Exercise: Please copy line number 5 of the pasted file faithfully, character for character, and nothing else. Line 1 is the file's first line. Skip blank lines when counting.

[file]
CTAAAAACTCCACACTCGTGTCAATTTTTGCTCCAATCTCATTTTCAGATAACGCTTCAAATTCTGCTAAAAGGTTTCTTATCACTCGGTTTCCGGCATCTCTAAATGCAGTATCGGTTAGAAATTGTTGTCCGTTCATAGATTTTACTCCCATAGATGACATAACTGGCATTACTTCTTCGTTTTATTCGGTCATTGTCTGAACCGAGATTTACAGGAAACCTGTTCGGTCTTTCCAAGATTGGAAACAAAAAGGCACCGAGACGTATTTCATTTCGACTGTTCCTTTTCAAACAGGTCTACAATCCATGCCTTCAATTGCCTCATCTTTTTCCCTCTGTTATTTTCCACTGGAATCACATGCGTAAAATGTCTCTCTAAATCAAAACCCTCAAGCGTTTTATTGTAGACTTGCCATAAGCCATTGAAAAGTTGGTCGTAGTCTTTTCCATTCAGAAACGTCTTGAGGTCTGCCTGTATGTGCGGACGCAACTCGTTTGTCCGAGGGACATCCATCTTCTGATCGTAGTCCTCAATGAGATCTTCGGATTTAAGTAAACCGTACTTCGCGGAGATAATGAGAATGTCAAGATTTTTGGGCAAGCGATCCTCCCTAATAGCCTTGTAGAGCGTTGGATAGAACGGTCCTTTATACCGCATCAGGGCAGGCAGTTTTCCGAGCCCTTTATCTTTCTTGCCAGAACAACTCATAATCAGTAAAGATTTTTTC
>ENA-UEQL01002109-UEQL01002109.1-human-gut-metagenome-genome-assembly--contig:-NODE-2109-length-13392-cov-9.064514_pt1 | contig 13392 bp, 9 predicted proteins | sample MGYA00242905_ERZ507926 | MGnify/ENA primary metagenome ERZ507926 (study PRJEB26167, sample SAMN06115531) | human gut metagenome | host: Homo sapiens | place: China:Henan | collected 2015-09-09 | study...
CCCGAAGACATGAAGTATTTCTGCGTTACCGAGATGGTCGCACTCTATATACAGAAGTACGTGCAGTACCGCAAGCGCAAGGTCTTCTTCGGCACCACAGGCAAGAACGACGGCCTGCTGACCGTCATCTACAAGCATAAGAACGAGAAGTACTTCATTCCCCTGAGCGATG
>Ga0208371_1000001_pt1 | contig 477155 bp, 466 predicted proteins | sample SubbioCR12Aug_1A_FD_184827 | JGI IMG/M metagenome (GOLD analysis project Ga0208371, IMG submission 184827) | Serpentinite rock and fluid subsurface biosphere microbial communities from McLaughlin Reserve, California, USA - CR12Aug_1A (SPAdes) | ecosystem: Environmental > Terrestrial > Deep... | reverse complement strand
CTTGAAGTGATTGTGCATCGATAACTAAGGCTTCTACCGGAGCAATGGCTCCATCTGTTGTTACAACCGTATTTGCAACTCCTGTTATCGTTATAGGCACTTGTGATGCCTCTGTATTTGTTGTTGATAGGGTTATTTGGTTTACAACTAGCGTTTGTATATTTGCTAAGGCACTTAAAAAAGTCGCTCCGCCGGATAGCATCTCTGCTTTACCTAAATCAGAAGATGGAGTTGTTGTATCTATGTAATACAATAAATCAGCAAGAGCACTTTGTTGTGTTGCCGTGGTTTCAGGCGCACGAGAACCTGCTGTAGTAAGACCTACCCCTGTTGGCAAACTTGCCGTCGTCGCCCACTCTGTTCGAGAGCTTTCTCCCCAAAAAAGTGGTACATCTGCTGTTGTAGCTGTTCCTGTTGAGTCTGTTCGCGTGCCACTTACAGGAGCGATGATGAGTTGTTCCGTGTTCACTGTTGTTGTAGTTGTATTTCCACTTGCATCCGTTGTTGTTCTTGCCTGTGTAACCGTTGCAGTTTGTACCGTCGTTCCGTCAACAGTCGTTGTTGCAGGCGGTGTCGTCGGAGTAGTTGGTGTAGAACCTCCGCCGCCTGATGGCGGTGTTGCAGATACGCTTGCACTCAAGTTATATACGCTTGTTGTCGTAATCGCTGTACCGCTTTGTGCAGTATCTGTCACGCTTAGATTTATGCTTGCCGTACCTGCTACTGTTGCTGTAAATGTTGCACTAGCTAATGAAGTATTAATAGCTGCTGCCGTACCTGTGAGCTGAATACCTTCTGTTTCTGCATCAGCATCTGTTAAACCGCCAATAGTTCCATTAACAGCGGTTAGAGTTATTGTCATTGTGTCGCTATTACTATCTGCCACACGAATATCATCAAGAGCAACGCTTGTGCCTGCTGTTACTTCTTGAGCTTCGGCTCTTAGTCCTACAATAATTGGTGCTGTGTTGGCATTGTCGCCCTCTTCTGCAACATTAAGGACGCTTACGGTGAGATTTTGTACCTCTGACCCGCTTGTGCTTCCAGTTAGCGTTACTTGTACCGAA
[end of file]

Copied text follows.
CTTGAAGTGATTGTGCATCGATAACTAAGGCTTCTACCGGAGCAATGGCTCCATCTGTTGTTACAACCGTATTTGCAACTCCTGTTATCGTTATAGGCACTTGTGATGCCTCTGTATTTGTTGTTGATAGGGTTATTTGGTTTACAACTAGCGTTTGTATATTTGCTAAGGCACTTAAAAAAGTCGCTCCGCCGGATAGCATCTCTGCTTTACCTAAATCAGAAGATGGAGTTGTTGTATCTATGTAATACAATAAATCAGCAAGAGCACTTTGTTGTGTTGCCGTGGTTTCAGGCGCACGAGAACCTGCTGTAGTAAGACCTACCCCTGTTGGCAAACTTGCCGTCGTCGCCCACTCTGTTCGAGAGCTTTCTCCCCAAAAAAGTGGTACATCTGCTGTTGTAGCTGTTCCTGTTGAGTCTGTTCGCGTGCCACTTACAGGAGCGATGATGAGTTGTTCCGTGTTCACTGTTGTTGTAGTTGTATTTCCACTTGCATCCGTTGTTGTTCTTGCCTGTGTAACCGTTGCAGTTTGTACCGTCGTTCCGTCAACAGTCGTTGTTGCAGGCGGTGTCGTCGGAGTAGTTGGTGTAGAACCTCCGCCGCCTGATGGCGGTGTTGCAGATACGCTTGCACTCAAGTTATATACGCTTGTTGTCGTAATCGCTGTACCGCTTTGTGCAGTATCTGTCACGCTTAGATTTATGCTTGCCGTACCTGCTACTGTTGCTGTAAATGTTGCACTAGCTAATGAAGTATTAATAGCTGCTGCCGTACCTGTGAGCTGAATACCTTCTGTTTCTGCATCAGCATCTGTTAAACCGCCAATAGTTCCATTAACAGCGGTTAGAGTTATTGTCATTGTGTCGCTATTACTATCTGCCACACGAATATCATCAAGAGCAACGCTTGTGCCTGCTGTTACTTCTTGAGCTTCGGCTCTTAGTCCTACAATAATTGGTGCTGTGTTGGCATTGTCGCCCTCTTCTGCAACATTAAGGACGCTTACGGTGAGATTTTGTACCTCTGACCCGCTTGTGCTTCCAGTTAGCGTTACTTGTACCGAA